A substantial share of Israel’s economic success and prestige in the international arena can be attributed to the deep knowledge base and new inventions arising from within this small country. Israel’s universities have played a key role in developing cutting-edge research, placing the country among the world leaders in making new discoveries and publishing seminal research findings. However, Prof. Dan Ben David’s findings show that Israel’s national priorities with regards to investment in its research universities exhibited a complete turnaround in the 1970s. According to the study, in contrast to the common perception that the first decade of the 2000s was a “lost decade” for higher education in the country, the long-term trend regarding Israel’s research universities has actually remained quite steady since the turnaround forty years ago.
The twenty-five years between Israel’s independence in 1948 and the Yom Kippur War in 1973 were both formative and challenging for the new country. Refugees and immigrants from European and Arab countries arrived to Israel with few resources to their name. Several wars erupted during this period and food was rationed during the 1950s, while Israel’s infant economy lagged well behind that of developed countries. Nonetheless, by the time of the Yom Kippur War, Israel had seven research universities, staffed by a rapidly growing number – both in absolute terms as well as relative to population size – of senior faculty members. At their peak in the early 1970s, Israel’s universities enjoyed a supply of senior faculty members per capita similar to that of the United States.
Everything has changed since then. The dwindling supply of senior faculty members is representative of the seriousness of this problem. While there were 131 senior faculty members per 100,000 people in 1973, this number had fallen 53 percent by 2010, to only 62 senior faculty members. For comparison, the number of senior faculty members per capita in the U.S. actually increased over the years.
Israel’s population grew quickly (133 percent) between 1973 and 2010. As a larger share of the country’s population chose to pursue higher education, the student population in Israel’s research universities grew even faster, at 157 percent during these 37 years. In contrast, the number of senior faculty positions in Israel’s research universities grew by a paltry 9 percent during the same time period.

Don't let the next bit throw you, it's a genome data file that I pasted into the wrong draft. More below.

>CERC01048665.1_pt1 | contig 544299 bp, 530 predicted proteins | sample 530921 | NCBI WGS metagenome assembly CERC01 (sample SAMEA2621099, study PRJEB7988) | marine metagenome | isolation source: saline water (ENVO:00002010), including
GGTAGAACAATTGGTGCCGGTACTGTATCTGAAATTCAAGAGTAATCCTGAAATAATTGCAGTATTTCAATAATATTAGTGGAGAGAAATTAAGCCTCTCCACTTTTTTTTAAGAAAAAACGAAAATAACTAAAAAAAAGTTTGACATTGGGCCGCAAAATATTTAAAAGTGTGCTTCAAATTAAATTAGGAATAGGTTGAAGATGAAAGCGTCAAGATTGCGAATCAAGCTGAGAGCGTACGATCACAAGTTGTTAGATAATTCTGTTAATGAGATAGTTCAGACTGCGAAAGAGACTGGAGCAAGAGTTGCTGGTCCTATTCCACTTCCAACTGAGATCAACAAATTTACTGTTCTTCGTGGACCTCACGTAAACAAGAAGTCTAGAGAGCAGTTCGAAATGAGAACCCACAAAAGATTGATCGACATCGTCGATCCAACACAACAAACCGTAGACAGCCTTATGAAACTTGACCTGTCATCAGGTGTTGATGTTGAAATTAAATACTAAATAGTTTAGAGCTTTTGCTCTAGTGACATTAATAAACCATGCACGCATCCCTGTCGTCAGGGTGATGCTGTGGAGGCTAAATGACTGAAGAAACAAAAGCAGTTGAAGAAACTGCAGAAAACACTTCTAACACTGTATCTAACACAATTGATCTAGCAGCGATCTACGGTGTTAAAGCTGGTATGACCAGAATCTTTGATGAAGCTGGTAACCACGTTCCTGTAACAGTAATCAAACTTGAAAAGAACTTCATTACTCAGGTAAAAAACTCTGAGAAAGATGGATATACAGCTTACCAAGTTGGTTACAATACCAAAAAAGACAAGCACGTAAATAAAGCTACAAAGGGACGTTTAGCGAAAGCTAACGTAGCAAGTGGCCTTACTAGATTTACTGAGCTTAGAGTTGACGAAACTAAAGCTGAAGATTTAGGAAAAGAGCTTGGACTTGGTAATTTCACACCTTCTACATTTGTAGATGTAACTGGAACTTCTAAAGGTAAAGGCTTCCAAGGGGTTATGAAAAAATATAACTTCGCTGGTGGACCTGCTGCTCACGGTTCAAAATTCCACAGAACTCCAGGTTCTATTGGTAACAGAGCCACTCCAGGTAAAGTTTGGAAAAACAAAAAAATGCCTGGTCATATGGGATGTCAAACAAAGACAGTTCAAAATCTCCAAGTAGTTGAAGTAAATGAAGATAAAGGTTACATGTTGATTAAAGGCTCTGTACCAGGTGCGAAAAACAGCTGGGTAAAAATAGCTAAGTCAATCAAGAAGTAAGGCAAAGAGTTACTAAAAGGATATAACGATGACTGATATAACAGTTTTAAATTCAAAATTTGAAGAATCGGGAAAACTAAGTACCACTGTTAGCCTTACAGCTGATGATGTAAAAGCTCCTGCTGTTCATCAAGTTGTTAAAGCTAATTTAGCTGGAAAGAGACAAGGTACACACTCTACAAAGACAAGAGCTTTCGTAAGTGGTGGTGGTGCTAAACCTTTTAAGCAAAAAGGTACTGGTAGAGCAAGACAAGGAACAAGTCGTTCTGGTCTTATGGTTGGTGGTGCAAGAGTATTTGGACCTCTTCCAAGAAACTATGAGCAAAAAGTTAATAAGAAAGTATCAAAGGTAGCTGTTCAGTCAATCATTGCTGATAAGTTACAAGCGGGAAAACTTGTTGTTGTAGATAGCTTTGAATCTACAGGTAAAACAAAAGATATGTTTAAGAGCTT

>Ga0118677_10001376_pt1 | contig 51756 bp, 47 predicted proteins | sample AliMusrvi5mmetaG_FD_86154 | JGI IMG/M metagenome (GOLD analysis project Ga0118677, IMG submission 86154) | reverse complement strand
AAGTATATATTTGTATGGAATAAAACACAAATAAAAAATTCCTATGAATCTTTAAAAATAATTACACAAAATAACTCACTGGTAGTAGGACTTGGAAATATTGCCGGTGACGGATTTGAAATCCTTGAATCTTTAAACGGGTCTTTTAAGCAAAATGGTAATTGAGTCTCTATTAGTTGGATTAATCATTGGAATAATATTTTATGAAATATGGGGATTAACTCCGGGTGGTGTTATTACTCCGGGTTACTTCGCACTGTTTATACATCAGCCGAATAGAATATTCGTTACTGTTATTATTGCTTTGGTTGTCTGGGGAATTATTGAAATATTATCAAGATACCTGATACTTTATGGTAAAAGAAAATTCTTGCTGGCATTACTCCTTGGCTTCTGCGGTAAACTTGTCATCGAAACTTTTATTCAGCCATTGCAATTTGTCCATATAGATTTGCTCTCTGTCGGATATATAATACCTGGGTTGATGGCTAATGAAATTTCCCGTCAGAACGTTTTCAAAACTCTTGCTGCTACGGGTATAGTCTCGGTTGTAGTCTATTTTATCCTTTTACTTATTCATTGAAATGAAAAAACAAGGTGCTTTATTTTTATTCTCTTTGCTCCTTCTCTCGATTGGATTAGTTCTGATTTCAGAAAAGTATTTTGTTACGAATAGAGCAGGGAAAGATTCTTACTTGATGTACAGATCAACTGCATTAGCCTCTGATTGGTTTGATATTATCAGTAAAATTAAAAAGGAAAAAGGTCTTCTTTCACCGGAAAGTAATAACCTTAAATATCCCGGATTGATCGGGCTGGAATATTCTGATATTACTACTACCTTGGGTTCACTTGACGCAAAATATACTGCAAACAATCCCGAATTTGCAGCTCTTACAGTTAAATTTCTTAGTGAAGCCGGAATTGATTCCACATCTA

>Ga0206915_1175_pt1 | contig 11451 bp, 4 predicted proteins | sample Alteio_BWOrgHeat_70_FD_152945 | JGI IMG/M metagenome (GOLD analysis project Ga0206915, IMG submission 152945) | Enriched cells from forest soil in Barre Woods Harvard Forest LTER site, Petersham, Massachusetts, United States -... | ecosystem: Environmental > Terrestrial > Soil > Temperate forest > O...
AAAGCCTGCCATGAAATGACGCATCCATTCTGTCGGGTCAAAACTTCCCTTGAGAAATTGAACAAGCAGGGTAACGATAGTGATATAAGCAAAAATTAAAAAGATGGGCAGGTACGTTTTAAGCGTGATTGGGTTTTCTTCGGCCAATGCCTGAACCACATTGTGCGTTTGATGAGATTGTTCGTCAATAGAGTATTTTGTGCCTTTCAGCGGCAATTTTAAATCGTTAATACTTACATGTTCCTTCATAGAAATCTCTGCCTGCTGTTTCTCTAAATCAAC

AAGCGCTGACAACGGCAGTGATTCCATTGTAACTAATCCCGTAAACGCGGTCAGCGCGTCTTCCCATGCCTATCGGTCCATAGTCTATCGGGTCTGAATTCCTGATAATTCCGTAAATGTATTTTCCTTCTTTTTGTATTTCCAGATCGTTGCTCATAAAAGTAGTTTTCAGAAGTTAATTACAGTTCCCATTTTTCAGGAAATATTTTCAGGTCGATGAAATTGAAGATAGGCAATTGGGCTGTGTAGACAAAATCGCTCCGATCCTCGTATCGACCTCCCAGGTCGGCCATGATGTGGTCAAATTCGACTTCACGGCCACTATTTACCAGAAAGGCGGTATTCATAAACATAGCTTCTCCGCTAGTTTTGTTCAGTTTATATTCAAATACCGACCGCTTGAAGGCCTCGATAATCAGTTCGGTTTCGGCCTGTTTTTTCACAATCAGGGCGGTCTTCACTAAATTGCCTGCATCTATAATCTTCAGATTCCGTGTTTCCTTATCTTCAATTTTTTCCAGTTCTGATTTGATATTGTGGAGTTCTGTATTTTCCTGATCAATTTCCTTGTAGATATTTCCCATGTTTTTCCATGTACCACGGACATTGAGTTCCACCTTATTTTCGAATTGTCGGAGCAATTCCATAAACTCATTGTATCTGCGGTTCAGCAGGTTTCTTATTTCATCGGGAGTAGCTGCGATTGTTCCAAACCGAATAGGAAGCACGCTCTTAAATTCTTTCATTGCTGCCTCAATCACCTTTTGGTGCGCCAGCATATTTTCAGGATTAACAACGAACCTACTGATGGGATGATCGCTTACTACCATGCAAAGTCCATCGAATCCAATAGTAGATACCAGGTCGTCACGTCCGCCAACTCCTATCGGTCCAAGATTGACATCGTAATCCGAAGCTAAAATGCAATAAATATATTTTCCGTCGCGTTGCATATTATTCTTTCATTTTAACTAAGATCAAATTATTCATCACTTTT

Israel’s flagship universities actually had fewer faculty members in 2010 than they had in 1973. Specifically, Hebrew University and Tel Aviv University had 17 and 26 percent fewer senior faculty positions, respectively, in 2010 than they did in 1973. The world-renowned Technion, an institution greatly responsible for Israel’s high tech revolution and success in this realm, also lost 26 percent of its faculty positions in the years between 1973 and 2010.
Over the last few decades, Israel’s higher education policies have changed considerably. While research universities were deprioritized, the 1990s saw major growth in the development of lower-cost non-research academic colleges, with the aim of increasing accessibility to higher education for a greater share of the country’s population. The emphasis on expanding access via academic colleges was not accompanied, however, by a similar investment in faculty at these institutions. When including both universities and colleges in the analyses, Ben-David’s findings show that Israel’s higher education student population increased by 428 percent, while the total number of senior faculty rose by just 40 percent.
While the creation of academic colleges has been important in enabling more people to attain a higher education, the trend towards promoting education in academic colleges rather than universities has a couple negative ramifications. First, there is concern about the quality of education provided by faculty members who themselves are not actively engaged in the latest research. Second, the growing lack of tenure and tenure-track positions may discourage talented individuals from pursuing a research path, either in Israel or altogether.
In recent years, there has been growing recognition of the threats facing Israel’s major universities. In order to address these threats, the government has developed a program of “excellence centers” designed to attract top Israeli researchers. These centers are characterized by greater freedom with regards to compensation levels and reduced teaching requirements for researchers. However, if Israel wants to continue enjoying the economic and social benefits of producing world-class knowledge and research, along with intelligent and capable graduates, it must revisit its support for universities. This calls for a re-evaluation of national priorities towards greater investment in universities, and particularly for increasing the number of senior faculty positions.